WORTH A SECOND GLANCE
By Leonardo Pinzauti
postcard above shows Nagoya/Kpmaki airport, Japan in the first weeks of
operation. Two aircraft are parked and a medium sized hangar with a
half-cylindrical roof is in the background. The
card was produced by a publisher named ALPS. Like most Japanese issues the card
is sharp and well printed with brilliant colours. It is a good and unusual card
but also poses several questions.
Dating is relatively easy. It must have been taken in 1965 between the
airport opening in May and September of that year when All Nippon Airways sold
Convair 440 JA5053 (shortened to 53 on the nose).
ANA used the CV440 on daily flights to Tokyo and Osaka. The other Convair
is more mysterious. It appears to be JA5068. If so,
it would be one of the four CV240 s that North Japan Airlines bought in
1961. They had commenced operations in 1953 as an air taxi operator and moved up
to a DC-3 in 1955, commencing scheduled service in 1957. Their network linked
Sapporo, capital of Hokkaido, the northernmost Japanese island, with three
destinations on the same island, Hakodate in the south, Kushiro and Obihiro in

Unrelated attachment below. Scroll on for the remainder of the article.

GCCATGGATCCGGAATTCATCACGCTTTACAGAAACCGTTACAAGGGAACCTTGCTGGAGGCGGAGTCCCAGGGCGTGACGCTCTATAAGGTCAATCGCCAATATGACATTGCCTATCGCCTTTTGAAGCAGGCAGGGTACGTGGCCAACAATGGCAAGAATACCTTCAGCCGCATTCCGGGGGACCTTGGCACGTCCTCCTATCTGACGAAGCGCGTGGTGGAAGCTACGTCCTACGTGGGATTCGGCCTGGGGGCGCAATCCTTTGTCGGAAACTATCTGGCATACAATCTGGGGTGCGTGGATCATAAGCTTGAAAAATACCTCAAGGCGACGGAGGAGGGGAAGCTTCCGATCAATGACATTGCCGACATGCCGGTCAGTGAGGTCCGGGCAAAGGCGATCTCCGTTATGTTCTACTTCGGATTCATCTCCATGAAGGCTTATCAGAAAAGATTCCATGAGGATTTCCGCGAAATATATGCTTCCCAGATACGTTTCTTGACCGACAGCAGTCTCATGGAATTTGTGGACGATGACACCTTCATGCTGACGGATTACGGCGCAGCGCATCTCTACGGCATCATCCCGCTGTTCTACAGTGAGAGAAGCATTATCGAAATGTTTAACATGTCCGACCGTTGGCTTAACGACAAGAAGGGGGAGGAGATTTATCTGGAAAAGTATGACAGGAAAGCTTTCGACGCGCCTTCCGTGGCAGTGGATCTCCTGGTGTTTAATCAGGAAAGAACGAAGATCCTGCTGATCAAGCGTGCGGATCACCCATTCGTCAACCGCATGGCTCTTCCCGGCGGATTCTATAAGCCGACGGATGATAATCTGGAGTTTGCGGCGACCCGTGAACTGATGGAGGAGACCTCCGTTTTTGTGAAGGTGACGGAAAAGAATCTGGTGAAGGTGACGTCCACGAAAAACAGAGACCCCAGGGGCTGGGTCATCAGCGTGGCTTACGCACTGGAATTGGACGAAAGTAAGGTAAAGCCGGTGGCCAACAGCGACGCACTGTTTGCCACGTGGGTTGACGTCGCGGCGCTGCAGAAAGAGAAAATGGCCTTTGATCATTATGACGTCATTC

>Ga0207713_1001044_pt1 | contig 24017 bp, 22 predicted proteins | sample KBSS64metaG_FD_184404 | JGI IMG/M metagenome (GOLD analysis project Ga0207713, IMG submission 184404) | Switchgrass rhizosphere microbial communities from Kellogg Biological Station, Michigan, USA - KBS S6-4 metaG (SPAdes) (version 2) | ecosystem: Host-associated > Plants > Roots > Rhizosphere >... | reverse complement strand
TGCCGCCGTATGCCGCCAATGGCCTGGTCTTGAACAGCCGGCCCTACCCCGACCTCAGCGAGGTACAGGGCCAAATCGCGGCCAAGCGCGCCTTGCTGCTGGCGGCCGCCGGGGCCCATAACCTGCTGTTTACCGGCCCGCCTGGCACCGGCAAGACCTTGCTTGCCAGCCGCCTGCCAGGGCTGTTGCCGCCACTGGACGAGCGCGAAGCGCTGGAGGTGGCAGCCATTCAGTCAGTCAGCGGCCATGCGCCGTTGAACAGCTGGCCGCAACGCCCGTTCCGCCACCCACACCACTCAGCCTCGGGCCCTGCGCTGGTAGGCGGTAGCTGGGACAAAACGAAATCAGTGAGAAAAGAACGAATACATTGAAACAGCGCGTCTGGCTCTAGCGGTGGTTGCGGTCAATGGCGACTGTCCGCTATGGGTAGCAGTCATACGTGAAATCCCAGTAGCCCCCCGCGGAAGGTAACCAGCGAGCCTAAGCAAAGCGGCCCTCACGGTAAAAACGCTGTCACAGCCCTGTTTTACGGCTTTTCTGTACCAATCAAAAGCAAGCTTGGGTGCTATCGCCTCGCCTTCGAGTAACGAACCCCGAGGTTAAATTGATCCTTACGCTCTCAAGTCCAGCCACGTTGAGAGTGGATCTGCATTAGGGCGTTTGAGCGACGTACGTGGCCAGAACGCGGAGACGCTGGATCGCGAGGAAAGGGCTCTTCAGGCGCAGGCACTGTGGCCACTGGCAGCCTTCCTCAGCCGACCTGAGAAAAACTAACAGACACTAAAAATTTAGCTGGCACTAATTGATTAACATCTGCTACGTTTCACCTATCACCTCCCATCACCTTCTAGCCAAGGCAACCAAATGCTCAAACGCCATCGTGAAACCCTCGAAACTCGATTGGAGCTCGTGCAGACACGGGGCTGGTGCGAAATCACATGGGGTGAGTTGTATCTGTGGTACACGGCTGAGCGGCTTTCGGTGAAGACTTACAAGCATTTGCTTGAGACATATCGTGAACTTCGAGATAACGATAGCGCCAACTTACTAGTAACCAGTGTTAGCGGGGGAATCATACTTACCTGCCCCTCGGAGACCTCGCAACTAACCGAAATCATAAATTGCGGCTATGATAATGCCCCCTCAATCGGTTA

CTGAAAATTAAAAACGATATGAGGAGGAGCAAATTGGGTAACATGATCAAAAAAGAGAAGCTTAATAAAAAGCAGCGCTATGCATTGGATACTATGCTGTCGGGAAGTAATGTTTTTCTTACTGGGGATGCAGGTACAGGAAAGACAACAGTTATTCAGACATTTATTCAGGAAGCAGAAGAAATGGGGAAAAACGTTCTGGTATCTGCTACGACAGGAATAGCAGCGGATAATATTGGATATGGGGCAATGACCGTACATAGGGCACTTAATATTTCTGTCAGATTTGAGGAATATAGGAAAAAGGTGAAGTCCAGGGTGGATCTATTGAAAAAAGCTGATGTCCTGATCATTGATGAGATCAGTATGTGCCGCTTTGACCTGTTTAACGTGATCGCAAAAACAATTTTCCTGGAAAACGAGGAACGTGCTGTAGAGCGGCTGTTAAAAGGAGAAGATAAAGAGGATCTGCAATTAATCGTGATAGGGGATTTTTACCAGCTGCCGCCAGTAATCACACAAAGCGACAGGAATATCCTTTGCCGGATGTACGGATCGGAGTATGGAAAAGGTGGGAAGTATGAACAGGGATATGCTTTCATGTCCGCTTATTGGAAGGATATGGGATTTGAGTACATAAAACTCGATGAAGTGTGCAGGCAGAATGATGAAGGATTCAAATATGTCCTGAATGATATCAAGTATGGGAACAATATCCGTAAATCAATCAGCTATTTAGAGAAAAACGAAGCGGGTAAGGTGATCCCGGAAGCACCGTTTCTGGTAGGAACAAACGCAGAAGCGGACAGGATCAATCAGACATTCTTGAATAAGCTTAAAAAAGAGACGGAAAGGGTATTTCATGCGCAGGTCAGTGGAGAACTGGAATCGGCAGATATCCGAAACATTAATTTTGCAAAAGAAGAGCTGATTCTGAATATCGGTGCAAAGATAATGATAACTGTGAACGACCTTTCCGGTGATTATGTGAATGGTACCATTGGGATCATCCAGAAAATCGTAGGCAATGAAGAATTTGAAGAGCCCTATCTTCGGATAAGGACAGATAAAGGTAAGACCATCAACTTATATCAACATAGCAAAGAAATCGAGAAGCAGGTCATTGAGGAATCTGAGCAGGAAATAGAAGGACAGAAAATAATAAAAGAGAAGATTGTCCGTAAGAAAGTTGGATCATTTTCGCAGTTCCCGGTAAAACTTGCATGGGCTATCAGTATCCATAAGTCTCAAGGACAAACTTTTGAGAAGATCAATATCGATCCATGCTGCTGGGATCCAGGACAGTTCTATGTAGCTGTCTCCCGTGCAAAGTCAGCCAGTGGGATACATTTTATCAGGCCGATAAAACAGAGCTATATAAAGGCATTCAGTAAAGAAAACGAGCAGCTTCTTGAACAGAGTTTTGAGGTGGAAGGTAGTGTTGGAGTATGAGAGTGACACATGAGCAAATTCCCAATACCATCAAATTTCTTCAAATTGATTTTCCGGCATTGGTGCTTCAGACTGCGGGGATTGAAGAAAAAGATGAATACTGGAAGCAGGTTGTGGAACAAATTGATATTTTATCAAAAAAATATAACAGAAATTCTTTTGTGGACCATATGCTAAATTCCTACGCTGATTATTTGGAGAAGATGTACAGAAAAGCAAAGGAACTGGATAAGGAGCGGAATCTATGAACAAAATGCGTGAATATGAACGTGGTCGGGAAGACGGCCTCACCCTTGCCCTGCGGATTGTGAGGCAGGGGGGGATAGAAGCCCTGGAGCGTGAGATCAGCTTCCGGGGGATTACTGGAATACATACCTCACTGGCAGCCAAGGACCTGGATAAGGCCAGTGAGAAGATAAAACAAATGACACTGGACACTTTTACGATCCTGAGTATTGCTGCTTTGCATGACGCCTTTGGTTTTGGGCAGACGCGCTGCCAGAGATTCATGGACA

the North-east. By 1962 the network was extended south to Akita on the main
island of Honshu to connect with All Nippon or rail to Tokyo.
In 1964 North Japan merged with Fuji and Notto to form Japan Domestic
Airways, forerunner of TOA Domestic, then Japan Air System and now merged
BUT – Japanese
translators who have been shown the card say that the ideograms on the CV-240
and the hangar roof both convert to “Central Japan Airways” (Chiu Nippon
Koku) , about which little can be found. In the early 60s it connected Osaka
with other cities on Honshu, including Nagoya. They
were absorbed by All Nippon in February 1965,
before the likely date of the card. So was Central Japan leasing from North
Japan and was the name still in use after the All Nippon takeover ?
is clear is that whatever was the case for the Convair the Central Japan name
lived on, on the hangar roof for
around another 20 years. The second card, an aerial view, shows it co-existing
with a Korean 747-400, Thai A.300 JAL 767 and DC-10 and Cathay Tristar which
puts it in the 1980s at least.